From a certain perspective, one could be forgiven for thinking that Deepdene House was nothing but a series of chimneys emerging from a landscaped canopy of greenery. But no matter how structurally interesting these chimneys are, that’s not how Kennedy Nolan’s Melbourne project came to win a national AIA award for residential architecture in 2016.

Kennedy Nolan was commissioned to design Deepdene House when the client decided their existing residence was too small for their family of seven. The context of the site was a neighbourhood in East Melbourne that was steeped in Edwardian-style architecture; a style that Kennedy Nolan was asked to pay respect to for their new build.


Treading the line between individuality and conformity, Kennedy Nolan decided to take cues from Edwardian architecture as well as a style that it historically overlapped with: Arts & Crafts architecture. The architects were drawn to the “proto-modernist” qualities of this latter movement, with its heavy dependence on crafted materials and decorative forms.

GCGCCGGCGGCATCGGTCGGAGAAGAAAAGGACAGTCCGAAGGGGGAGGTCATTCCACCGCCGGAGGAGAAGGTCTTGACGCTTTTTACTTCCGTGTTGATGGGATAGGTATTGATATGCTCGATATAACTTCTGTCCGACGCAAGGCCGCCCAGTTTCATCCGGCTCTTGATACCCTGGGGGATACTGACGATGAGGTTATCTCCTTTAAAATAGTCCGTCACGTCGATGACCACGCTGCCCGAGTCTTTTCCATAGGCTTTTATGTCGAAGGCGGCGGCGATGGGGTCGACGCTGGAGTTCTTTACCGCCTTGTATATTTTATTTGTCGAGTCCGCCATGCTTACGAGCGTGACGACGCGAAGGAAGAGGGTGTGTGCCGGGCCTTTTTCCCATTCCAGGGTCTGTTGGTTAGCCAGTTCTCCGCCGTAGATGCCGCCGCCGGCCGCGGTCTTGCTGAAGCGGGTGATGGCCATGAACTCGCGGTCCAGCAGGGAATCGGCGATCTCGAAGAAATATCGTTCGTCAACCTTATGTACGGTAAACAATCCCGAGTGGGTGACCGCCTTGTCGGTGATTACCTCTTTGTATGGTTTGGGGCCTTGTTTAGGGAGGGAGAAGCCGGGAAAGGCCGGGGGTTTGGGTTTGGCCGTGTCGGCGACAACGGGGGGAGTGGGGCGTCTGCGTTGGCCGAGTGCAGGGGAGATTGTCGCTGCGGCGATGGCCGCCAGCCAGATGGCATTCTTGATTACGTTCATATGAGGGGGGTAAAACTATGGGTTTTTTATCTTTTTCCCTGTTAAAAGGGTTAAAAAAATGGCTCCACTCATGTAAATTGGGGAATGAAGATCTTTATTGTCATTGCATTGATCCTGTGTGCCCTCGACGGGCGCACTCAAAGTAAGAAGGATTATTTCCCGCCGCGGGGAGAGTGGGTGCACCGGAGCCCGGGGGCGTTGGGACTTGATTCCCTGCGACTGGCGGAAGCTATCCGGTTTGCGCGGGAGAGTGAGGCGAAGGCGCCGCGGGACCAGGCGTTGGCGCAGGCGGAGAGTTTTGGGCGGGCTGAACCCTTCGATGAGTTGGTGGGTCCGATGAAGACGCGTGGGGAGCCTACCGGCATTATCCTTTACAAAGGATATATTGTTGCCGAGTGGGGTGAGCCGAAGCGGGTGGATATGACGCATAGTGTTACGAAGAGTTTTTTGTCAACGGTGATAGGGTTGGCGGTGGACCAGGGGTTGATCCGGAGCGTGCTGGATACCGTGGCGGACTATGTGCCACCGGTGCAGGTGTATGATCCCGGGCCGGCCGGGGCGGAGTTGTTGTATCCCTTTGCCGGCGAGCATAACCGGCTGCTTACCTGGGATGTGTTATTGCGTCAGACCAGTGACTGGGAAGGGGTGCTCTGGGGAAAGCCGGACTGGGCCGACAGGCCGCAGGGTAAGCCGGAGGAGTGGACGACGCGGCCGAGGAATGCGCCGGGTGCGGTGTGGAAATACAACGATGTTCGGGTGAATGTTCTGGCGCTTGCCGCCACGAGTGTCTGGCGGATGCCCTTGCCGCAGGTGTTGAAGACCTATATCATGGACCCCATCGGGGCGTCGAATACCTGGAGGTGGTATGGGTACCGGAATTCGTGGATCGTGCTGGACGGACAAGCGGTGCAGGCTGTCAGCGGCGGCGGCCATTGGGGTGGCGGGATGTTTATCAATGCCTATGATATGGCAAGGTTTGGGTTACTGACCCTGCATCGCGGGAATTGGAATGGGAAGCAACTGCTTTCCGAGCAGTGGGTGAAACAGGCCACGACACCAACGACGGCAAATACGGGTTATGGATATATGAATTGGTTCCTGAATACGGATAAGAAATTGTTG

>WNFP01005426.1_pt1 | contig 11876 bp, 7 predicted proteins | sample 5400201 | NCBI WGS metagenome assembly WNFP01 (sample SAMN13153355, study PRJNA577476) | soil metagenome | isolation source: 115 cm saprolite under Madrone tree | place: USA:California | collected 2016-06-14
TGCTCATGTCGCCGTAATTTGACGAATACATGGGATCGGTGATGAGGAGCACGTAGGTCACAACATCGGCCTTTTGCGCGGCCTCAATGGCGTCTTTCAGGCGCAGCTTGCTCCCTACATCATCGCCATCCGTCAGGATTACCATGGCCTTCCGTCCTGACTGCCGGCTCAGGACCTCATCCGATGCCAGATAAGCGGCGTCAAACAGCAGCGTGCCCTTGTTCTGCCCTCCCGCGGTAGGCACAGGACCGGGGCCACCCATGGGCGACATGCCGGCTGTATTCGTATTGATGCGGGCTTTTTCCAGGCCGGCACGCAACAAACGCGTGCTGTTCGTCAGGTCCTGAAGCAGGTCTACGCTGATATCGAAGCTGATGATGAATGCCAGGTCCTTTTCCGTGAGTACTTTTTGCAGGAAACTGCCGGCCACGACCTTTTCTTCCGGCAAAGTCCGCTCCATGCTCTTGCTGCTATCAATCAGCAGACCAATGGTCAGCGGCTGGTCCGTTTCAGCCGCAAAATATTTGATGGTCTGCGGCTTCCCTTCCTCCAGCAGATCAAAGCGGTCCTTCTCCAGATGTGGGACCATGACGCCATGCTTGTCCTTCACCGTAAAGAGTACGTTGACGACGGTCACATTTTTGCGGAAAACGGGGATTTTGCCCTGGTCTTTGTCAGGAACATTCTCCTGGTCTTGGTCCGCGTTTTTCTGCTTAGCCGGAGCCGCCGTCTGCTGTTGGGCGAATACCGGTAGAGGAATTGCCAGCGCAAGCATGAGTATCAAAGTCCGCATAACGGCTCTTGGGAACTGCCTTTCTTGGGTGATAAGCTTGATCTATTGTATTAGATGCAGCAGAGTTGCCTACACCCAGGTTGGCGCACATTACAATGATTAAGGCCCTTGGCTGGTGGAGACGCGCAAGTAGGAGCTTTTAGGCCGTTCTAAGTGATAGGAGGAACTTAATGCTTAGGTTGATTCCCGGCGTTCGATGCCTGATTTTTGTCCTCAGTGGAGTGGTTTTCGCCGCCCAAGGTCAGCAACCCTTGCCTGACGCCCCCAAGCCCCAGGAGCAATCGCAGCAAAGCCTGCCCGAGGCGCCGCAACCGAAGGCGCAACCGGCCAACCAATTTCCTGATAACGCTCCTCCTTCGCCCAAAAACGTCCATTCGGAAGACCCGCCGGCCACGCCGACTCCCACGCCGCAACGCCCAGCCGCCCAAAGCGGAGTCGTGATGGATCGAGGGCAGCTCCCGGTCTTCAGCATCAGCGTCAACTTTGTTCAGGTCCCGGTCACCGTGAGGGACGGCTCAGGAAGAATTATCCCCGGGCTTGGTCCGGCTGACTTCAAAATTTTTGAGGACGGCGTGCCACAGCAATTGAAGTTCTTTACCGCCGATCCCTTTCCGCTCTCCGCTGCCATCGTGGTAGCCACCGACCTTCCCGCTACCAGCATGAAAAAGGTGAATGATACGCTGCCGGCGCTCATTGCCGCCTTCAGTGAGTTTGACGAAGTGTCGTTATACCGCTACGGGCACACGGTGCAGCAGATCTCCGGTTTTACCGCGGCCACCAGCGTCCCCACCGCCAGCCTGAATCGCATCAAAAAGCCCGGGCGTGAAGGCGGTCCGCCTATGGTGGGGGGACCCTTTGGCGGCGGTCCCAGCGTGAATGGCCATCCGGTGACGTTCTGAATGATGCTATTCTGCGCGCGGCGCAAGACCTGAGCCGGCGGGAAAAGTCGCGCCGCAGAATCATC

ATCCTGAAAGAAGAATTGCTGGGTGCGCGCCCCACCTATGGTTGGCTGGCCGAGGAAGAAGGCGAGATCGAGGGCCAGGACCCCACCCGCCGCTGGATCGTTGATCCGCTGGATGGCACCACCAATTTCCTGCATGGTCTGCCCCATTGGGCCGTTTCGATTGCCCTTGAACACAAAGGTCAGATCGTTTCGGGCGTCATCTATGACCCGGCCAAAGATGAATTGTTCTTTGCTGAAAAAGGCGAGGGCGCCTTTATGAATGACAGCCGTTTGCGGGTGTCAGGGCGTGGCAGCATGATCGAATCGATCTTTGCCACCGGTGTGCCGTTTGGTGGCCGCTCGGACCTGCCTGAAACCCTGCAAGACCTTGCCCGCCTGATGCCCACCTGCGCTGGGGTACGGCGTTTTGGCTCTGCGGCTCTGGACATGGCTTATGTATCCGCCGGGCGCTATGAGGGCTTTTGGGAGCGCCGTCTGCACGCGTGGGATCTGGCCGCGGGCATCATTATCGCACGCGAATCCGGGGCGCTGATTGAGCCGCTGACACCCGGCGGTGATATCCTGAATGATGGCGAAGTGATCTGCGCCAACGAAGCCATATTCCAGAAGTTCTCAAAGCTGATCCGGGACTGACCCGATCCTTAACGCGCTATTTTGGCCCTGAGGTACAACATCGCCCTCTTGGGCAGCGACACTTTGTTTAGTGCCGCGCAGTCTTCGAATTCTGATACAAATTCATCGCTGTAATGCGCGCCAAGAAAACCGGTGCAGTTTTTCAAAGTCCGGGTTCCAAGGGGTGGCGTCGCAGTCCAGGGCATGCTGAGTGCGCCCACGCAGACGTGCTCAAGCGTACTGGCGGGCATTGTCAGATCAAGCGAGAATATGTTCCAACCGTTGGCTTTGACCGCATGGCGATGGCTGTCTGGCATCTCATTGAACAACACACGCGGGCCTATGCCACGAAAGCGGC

The arched corridors and sculptural chimneys of Deepdene House are deeply symptomatic of Arts & Crafts architecture, as is the material palette, selected specifically so that its patina will improve rather than deteriorate with time and wear. A pyramid-shaped roof and chimneys that emerge from tree canopies are also references to what Kennedy Nolan identified as salient characteristics of the Edwardian garden suburb.


 In terms of structure, the home itself is split into two “sub-houses”, which are divided by a narrow corridor running between them. The first of these sub-houses is a single-storey structure that contains all of the “communal” areas used by the family. The second is a two-storey form inside of which can be found the family’s sleeping quarters.

The street-facing frontage features a ceramic shingle-roofed Edwardian chimney that is split into two separate funnels. While one chimney serves a traditional purpose, the other is used as an outdoor fireplace. In other words, the architects have gifted the family with an integrated wood-fire barbecue.


Although Deepdene House is not showy in terms of colours, the ones it does use are effective. For instance, a swimming pool in the courtyard is tiled a vibrant aquatic blue, which in turn complements the rich orange hues of the top chimney tiles. The remainder of the building is clad in white-painted brick and more subdued timberwork; classic touches to a home that finds its roots in an Edwardianism made modern.